6. If any man shall have brought it up against another that he have thrown away his shield, and shall not have been able to prove it, he shall be sentenced to 120 denars, which make 3 shillings.

7. If any man shall have called another "spy" or "perjurer," and shall not have been able to prove it, he shall be sentenced to 600 denars, which make 15 shillings.

Title XXXIII. Concerning the Theft of hunting animals.

2. If any one have stolen a tame marked stag (-hound ?), trained to hunting, and it shall have been proved through witnesses that his master had him for hunting, or had killed with him two or three beasts, he shall be sentenced to 1800 denars, which make 45 shillings.

Title XXXIV. Concerning the Stealing of Fences.

1. If any man shall have cut 3 staves by which a fence is bound or held together, or have stolen or cut the heads of 3 stakes, he shall be sentenced to 600 denars, which make 15 shillings.

2. If any one shall have drawn a harrow through another's harvest after it has sprouted, or shall have gone through it with a waggon where there was no road, he shall be sentenced to 120 denars, which make 3 shillings.

3. If any one shall have gone, where there is no way or path, through another's harvest which has already become thick, he shall be sentenced to 600 denars, which make 15 shillings.

Title XLI. Concerning the Murder of Free Men.

1. If any one shall have killed a free Frank, or a barbarian living under the Salic law, and it have been proved on him, he shall be sentenced to 8000 denars.

2. But if he shall have thrown him into a well or into the water, or shall have covered him with branches or anything else, to conceal him, he shall be sentenced to 24000 denars, which make 600 shillings.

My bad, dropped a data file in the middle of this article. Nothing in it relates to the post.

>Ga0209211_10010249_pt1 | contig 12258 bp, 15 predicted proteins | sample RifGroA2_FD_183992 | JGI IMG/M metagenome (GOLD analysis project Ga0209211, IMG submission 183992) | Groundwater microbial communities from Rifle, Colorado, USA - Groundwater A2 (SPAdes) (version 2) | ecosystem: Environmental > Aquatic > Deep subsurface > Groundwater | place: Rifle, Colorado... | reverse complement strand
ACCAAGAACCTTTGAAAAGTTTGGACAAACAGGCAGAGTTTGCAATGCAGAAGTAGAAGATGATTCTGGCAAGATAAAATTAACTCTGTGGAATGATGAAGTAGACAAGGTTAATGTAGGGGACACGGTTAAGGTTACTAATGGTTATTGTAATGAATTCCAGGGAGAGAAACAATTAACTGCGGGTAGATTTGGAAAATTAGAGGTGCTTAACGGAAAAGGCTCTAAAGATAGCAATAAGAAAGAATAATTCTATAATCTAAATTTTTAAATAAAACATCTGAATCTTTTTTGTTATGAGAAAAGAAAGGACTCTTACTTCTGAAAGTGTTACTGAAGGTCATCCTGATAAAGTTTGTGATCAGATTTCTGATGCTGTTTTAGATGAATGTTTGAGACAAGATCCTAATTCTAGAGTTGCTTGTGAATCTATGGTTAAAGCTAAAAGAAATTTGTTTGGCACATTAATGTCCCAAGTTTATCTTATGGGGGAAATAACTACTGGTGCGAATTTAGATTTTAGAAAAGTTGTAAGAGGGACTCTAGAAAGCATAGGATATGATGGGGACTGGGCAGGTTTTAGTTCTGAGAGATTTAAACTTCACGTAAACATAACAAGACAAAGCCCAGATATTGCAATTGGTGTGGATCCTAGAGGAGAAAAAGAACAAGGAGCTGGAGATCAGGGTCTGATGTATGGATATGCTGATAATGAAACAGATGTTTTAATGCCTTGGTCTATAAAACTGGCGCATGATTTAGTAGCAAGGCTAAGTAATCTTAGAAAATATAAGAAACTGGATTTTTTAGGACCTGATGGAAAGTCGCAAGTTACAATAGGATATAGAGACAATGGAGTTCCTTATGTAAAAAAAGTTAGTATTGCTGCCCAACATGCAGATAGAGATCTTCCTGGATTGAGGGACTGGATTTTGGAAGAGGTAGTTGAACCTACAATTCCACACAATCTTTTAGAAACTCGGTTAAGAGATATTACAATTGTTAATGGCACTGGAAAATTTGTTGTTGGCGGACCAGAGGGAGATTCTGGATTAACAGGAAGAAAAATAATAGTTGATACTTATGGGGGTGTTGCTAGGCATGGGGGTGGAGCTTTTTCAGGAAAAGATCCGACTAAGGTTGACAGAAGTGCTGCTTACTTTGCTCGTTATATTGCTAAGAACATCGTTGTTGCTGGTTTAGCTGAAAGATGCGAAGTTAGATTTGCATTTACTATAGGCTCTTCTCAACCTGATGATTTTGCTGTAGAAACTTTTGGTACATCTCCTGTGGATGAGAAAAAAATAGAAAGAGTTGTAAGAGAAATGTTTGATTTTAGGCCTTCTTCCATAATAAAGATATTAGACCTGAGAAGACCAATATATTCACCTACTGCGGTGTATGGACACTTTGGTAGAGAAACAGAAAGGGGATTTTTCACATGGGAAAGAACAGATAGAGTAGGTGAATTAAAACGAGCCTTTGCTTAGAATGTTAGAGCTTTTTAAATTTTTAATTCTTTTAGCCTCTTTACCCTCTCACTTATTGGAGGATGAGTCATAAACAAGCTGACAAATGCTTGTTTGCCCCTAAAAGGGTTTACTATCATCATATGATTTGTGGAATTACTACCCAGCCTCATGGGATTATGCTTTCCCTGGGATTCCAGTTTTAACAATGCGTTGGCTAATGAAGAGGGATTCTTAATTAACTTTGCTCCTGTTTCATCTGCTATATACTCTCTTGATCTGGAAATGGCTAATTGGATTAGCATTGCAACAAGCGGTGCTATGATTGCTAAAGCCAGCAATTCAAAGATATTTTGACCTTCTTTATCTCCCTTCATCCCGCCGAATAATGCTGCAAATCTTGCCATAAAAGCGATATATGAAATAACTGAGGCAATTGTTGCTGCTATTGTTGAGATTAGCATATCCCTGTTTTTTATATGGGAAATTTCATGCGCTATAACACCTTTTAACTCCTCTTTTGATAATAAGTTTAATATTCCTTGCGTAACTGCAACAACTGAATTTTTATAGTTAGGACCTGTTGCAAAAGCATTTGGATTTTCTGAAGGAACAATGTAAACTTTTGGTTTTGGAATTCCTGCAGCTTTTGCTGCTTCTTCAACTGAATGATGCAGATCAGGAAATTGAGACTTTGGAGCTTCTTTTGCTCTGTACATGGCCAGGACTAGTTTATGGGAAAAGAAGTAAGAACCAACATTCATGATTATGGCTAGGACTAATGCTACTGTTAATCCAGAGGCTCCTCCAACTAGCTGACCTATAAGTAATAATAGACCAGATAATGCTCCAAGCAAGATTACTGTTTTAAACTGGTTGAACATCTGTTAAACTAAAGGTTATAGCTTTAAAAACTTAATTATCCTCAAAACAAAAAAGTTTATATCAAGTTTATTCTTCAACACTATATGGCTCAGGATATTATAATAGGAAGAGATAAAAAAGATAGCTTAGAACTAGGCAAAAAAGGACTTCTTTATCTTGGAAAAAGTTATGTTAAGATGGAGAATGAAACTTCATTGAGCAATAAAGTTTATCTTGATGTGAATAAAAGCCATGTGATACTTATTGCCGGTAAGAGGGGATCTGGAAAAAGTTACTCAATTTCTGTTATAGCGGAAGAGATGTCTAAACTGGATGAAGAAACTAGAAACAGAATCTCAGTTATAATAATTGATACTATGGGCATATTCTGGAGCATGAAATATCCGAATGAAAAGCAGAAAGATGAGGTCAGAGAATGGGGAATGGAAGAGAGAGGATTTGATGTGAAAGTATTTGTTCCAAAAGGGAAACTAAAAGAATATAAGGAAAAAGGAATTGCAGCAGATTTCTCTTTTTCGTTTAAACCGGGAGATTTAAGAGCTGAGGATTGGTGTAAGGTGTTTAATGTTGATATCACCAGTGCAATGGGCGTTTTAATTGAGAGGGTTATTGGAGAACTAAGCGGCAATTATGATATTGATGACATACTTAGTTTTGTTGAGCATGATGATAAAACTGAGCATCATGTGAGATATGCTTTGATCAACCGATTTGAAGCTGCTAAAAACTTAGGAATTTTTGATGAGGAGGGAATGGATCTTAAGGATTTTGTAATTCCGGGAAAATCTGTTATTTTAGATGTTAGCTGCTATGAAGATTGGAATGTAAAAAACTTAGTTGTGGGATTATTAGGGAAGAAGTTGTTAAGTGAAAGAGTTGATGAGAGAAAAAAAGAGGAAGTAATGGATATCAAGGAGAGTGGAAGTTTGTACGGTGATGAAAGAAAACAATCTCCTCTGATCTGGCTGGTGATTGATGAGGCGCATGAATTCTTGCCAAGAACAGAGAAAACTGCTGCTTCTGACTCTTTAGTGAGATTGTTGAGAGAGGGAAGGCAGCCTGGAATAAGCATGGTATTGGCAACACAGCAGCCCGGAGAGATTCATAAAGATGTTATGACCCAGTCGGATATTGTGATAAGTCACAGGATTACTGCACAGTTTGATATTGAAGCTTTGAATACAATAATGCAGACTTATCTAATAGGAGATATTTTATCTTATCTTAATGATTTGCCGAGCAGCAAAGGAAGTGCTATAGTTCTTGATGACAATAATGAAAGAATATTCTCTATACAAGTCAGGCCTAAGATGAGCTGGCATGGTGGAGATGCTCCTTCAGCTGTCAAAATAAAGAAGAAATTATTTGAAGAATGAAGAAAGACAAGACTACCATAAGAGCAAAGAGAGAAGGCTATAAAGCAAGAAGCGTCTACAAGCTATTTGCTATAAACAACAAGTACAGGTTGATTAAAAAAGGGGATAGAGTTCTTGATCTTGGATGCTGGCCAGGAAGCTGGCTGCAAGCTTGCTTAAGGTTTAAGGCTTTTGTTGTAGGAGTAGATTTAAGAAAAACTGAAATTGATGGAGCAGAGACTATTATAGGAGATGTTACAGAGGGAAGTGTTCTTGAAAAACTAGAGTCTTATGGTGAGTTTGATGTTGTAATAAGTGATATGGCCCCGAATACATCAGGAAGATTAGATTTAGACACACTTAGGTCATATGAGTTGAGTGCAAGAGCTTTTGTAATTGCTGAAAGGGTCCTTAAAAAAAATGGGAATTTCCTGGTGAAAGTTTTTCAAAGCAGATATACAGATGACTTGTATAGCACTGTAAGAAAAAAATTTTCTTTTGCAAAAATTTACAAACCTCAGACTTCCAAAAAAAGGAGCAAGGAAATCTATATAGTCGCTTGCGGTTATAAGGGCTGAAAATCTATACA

3. But if any one has slain a man who is in the service of the king, he shall be sentenced to 24000 denars, which make 600 shillings.

4. But if he have put him in the water or in a well, and covered him with anything to conceal him, he shall be sentenced to 72000 denars, which make 1800 shillings.

5. If any one have slain a Roman who eats in the king's palace, and it have been proved on him, he shall be sentenced to 12000 denars, which make 300 shillings.

6. But if the Roman shah not have been a landed proprietor and table companion of the king, he who killed him shall be sentenced to 4000 denars, which make 100 shillings.

7. But if he shall have killed a Roman who was obliged to pay tribute, he shall be sentenced to shillings.

9. If any one have thrown a free man into a well, and he have escaped alive, he (the criminal) shall be sentenced to 4000 denars, which make 100 shillings.

Title XLV. Concerning Migrators.

1. If any one wish to migrate to another village and if one or more who live in that village do not wish to receive him,-if there be only one who objects, he shall not have leave to move there.

2. But if he shall have presumed to settle in that village in spite of his rejection by one or two men, then some one shall give him warning. And if he be unwilling to go away, he who gives him warning shall give him warning, with witnesses, as follows: I warn thee that thou mayst remain here this next night as the Salic law demands, and I warn thee that within 10 nights thou shalt go forth from this village. After another 10 nights he shall again come to him and warn him again within 10 nights to go away. If he still refuse to go, again 10 nights shall be added to the command, that the number of 30 nights may be full. If he will not go away even then, then he shall summon him to the "Thing," and present his witnesses as to the separate commands to leave. If he who has been warned will not then move away, and no valid reason detains him, and all the above warnings which we have mentioned have been given according to law: then he who gave him warning shall take the mutter into his own hands and request the "comes" to go to that place and expel him. And because he would not listen to the law, that man shall relinquish all that he has earned there, and, besides, shall be sentenced to 1200 denars, which make 30 shillings.